Tuesday Reads: Victims of LI Serial Killer Were More Than Just “Hookers”

Good morning, everyone. I’m going to do something a little different today. I’m want to focus on the unfolding story of the presumed serial killer on Long Island and take a look at the lives of the murdered and missing women who have been identified.

A couple of days ago, I decided to try reading Matt Taibbi’s latest screed in Rolling Stone. I commend Taibbi for his research and his efforts to explain in plain English what the Wall Street criminals are up to, but I simply couldn’t make it past the first paragraph of his piece. Here is the portion that stopped me in my tracks:

According to popular legend, we’re broke and in so much debt that 40 years from now our granddaughters will still be hooking on weekends to pay the medical bills of this year’s retirees from the IRS, the SEC and the Department of Energy.

Really. Is that the only job Taibbi can imagine for our struggling grandaughters? And what will “our grandsons” be doing? I’ve got a really low tolerance for misogyny these days, and Taibbi long ago showed himself to be a woman-hater. The idea that this man thinks his offhand remark about “hooking” is humorous just turned my stomach.

Thanks, but no thanks, Matt. I’ve just about had it with your pathetic attempts to imitate Hunter S. Thompson. He was pretty crude, but he also managed to be funny. I think I’ll just stick with reading Dakinikat’s writing on economics. She actually knows what she’s talking about too.

I was especially sensitive to the rude remark about young women prostituting themselves for money, because I’ve been following the story of the latest vicious murderer of women–the Long Island serial killer, who murdered women who advertised their sexual services on Craigslist and other on-line sites.

Serial murderers often target women who work in the sex trade because they see these women as throwaways who probably won’t be missed right away. They are also easy to pick up, because their jobs involve interactions with strange men. From Salon

A report was released last month finding that 70 percent of known victims of serial killers are women (consider that only 22 percent of homicide victims in general are female); and it turns out sex workers are 18 times more likely than “normal” women to be murdered. Why might this be? Well, in the words of the Green River Killer, who targeted prostitutes:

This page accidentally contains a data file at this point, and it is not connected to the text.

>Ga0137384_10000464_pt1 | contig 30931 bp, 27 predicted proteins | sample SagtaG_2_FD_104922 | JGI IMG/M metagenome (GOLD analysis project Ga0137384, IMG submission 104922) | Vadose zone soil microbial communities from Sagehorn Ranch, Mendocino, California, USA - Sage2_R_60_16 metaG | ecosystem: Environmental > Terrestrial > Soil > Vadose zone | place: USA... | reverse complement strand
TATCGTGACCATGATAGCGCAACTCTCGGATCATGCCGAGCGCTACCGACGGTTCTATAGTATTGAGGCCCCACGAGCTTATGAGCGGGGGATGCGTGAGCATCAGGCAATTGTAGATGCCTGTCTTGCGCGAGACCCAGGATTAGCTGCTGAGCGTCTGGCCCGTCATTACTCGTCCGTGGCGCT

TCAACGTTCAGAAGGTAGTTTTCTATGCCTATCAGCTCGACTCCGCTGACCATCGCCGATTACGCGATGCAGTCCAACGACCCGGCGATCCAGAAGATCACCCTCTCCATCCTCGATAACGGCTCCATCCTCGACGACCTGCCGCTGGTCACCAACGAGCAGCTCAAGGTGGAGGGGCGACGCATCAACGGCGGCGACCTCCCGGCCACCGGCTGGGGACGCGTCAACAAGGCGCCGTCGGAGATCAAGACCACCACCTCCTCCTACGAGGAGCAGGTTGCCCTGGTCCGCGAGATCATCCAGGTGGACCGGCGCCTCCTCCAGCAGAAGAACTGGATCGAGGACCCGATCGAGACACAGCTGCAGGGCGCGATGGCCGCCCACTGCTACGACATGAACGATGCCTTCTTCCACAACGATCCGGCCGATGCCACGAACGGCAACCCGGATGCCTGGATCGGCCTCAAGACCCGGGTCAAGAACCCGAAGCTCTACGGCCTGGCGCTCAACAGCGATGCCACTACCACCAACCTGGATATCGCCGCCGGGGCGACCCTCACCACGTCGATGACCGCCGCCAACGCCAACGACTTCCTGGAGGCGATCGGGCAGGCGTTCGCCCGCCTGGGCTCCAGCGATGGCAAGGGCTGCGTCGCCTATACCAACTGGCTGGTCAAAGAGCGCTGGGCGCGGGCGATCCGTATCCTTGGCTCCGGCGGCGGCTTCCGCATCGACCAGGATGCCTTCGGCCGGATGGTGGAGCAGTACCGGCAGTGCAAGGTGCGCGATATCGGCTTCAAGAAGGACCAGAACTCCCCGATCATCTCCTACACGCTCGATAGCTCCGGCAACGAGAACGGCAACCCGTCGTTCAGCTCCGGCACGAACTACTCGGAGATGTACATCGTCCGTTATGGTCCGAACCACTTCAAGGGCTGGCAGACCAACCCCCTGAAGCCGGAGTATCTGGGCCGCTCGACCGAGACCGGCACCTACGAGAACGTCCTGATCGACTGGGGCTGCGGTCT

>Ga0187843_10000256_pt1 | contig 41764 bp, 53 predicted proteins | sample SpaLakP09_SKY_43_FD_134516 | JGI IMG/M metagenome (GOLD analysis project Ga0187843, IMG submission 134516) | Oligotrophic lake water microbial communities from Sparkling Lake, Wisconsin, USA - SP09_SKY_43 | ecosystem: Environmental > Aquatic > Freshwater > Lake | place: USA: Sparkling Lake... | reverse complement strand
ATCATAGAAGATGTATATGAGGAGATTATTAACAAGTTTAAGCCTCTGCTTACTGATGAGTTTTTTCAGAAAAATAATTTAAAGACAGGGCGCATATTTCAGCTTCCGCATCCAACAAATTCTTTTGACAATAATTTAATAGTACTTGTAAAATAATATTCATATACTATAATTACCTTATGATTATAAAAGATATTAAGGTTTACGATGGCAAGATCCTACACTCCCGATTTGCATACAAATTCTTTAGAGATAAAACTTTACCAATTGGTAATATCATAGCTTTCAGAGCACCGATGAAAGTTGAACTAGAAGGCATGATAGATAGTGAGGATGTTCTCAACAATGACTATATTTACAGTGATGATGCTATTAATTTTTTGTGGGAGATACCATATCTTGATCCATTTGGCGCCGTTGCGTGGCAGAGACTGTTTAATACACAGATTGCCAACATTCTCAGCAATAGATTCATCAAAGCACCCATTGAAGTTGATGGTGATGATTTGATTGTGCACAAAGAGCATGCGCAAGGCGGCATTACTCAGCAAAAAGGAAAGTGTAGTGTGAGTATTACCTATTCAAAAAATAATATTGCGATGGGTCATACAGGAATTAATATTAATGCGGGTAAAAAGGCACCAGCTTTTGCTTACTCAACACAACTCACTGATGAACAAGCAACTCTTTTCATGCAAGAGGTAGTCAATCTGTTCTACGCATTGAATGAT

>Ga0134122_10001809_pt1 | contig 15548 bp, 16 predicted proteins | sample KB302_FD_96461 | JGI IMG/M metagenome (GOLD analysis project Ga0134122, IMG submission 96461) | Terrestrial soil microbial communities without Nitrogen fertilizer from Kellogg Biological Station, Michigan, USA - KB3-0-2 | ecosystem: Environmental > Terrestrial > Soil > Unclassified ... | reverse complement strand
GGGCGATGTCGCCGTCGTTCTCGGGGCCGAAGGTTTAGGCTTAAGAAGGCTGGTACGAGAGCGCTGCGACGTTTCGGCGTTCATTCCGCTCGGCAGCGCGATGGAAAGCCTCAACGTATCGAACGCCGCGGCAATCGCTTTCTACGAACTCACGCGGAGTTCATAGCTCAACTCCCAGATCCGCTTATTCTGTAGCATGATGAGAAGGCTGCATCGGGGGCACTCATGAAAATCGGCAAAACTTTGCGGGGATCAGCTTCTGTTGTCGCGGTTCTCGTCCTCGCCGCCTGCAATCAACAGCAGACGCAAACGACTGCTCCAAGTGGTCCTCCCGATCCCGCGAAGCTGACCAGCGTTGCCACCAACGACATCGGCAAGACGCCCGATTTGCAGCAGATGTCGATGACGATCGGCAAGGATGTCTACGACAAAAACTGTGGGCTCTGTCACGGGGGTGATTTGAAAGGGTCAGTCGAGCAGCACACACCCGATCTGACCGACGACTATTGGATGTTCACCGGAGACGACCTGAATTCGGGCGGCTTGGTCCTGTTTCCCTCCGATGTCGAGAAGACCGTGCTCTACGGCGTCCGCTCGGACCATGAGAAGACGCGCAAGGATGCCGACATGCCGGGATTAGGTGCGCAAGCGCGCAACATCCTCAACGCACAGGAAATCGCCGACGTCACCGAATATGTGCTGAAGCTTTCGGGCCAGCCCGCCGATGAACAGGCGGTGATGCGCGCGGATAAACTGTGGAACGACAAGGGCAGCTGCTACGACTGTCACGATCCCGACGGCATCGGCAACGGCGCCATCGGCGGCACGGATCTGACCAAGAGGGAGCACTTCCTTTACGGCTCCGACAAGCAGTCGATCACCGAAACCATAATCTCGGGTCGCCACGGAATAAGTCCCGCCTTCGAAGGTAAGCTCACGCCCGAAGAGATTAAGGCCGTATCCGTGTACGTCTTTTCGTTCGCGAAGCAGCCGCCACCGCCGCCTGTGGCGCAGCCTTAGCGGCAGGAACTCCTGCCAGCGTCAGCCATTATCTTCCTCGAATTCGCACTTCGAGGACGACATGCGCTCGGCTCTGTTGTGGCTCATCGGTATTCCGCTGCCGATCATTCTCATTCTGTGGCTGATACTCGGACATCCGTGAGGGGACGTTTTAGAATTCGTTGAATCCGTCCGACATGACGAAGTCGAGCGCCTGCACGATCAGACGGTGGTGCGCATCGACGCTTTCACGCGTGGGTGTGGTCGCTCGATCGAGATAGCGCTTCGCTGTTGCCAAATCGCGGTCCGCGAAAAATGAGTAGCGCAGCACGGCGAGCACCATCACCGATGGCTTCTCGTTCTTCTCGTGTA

I picked prostitutes as victims because they were easy to pick up without being noticed. I knew they would not be reported missing right away and might never be reported missing. I picked prostitutes because I thought I could kill as many of them as I wanted without getting caught.

Since they’re doing illegal work, sex workers have to be secretive and discreet. They often work in isolated and industrial areas. They get in cars with strangers. There are rarely detailed records of transactions. Many are drug addicts and estranged from their families, so they are less likely to be reported missing. Anyone who knows anything about a girl’s whereabouts is likely involved in the trade themselves, so they aren’t super eager to speak with police. What’s more, as we saw with the Robert Pickton case in Vancouver, police sometimes discount tips from working girls (all the more reason to not risk talking to them in the first place).

From what I’ve read about sexual serial killers, they tend have a lot of rage and hatred against women, often because of their relationships with their mothers or some other powerful woman in their lives. They may have difficulties connecting with “normal” women, and so they seek out women they can get easy access to and make them pay for their own inadequacies.

But women who work as prostitutes are human beings, and they have families just like everyone else. When they disappear or die, someone usually cares and grieves at the loss.

I’m going to summarize what is known about the four victims who were discovered back in December 2010. They all appear to have been murdered by the same perpetrator. The women were strangled and their bodies were found in burlap bags.

So far ten bodies have been recovered by police on Long Island beaches, and six are still unidentified. It isn’t yet clear if all of these bodies are connected to the four identified victims, but they were all disposed of in the same general location. Shannon Gilbert, a woman whose disappearance sparked the search that led the police to locate the bodies, is still missing.

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